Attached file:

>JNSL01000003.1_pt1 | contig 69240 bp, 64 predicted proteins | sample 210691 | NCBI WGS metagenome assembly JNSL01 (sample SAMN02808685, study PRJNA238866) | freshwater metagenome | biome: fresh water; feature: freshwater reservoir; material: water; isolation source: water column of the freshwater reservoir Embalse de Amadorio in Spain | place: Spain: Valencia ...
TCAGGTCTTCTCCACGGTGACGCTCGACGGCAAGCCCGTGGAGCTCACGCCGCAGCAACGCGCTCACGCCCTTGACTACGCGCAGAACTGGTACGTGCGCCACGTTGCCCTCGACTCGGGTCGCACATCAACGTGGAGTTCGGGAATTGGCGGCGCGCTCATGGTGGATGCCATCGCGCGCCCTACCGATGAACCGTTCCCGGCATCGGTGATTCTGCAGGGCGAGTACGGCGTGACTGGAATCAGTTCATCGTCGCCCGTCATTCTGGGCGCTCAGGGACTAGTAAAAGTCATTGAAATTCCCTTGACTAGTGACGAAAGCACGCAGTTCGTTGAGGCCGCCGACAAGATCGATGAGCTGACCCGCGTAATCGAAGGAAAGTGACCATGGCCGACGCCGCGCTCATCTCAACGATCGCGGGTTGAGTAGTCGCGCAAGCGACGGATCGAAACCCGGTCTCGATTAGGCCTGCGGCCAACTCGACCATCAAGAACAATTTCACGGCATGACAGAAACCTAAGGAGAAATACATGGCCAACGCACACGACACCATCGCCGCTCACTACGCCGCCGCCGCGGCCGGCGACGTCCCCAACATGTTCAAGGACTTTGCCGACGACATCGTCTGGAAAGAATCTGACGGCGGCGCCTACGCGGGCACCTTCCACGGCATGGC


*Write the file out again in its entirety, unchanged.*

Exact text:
>JNSL01000003.1_pt1 | contig 69240 bp, 64 predicted proteins | sample 210691 | NCBI WGS metagenome assembly JNSL01 (sample SAMN02808685, study PRJNA238866) | freshwater metagenome | biome: fresh water; feature: freshwater reservoir; material: water; isolation source: water column of the freshwater reservoir Embalse de Amadorio in Spain | place: Spain: Valencia ...
TCAGGTCTTCTCCACGGTGACGCTCGACGGCAAGCCCGTGGAGCTCACGCCGCAGCAACGCGCTCACGCCCTTGACTACGCGCAGAACTGGTACGTGCGCCACGTTGCCCTCGACTCGGGTCGCACATCAACGTGGAGTTCGGGAATTGGCGGCGCGCTCATGGTGGATGCCATCGCGCGCCCTACCGATGAACCGTTCCCGGCATCGGTGATTCTGCAGGGCGAGTACGGCGTGACTGGAATCAGTTCATCGTCGCCCGTCATTCTGGGCGCTCAGGGACTAGTAAAAGTCATTGAAATTCCCTTGACTAGTGACGAAAGCACGCAGTTCGTTGAGGCCGCCGACAAGATCGATGAGCTGACCCGCGTAATCGAAGGAAAGTGACCATGGCCGACGCCGCGCTCATCTCAACGATCGCGGGTTGAGTAGTCGCGCAAGCGACGGATCGAAACCCGGTCTCGATTAGGCCTGCGGCCAACTCGACCATCAAGAACAATTTCACGGCATGACAGAAACCTAAGGAGAAATACATGGCCAACGCACACGACACCATCGCCGCTCACTACGCCGCCGCCGCGGCCGGCGACGTCCCCAACATGTTCAAGGACTTTGCCGACGACATCGTCTGGAAAGAATCTGACGGCGGCGCCTACGCGGGCACCTTCCACGGCATGGC